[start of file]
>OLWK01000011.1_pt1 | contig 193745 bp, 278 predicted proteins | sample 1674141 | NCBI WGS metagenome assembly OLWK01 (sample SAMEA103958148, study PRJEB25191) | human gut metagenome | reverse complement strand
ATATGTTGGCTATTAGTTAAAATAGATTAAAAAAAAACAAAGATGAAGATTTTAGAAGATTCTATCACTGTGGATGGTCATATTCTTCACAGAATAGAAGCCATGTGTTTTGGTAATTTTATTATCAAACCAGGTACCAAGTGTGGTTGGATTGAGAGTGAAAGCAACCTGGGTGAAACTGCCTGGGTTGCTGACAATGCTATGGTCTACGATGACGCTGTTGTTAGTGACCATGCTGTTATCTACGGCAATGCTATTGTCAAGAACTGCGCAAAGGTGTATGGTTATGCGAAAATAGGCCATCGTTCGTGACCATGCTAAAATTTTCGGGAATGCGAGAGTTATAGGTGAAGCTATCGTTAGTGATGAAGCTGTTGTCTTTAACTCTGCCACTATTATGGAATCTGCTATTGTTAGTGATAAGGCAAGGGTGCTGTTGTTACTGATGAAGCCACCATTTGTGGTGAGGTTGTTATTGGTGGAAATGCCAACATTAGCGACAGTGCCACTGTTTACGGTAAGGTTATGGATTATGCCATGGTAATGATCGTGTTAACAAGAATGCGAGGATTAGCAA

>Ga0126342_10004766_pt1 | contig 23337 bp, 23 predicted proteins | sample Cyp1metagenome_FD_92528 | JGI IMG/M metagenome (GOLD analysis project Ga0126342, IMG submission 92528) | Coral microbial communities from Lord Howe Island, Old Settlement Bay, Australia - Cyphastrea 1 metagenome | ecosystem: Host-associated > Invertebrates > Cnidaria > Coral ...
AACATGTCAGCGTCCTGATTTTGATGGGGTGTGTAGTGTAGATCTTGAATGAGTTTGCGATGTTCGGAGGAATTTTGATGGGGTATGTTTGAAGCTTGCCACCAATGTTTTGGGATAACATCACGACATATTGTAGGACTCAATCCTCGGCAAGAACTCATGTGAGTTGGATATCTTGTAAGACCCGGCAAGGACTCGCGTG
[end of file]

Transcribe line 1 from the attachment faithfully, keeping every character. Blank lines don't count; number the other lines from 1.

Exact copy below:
>OLWK01000011.1_pt1 | contig 193745 bp, 278 predicted proteins | sample 1674141 | NCBI WGS metagenome assembly OLWK01 (sample SAMEA103958148, study PRJEB25191) | human gut metagenome | reverse complement strand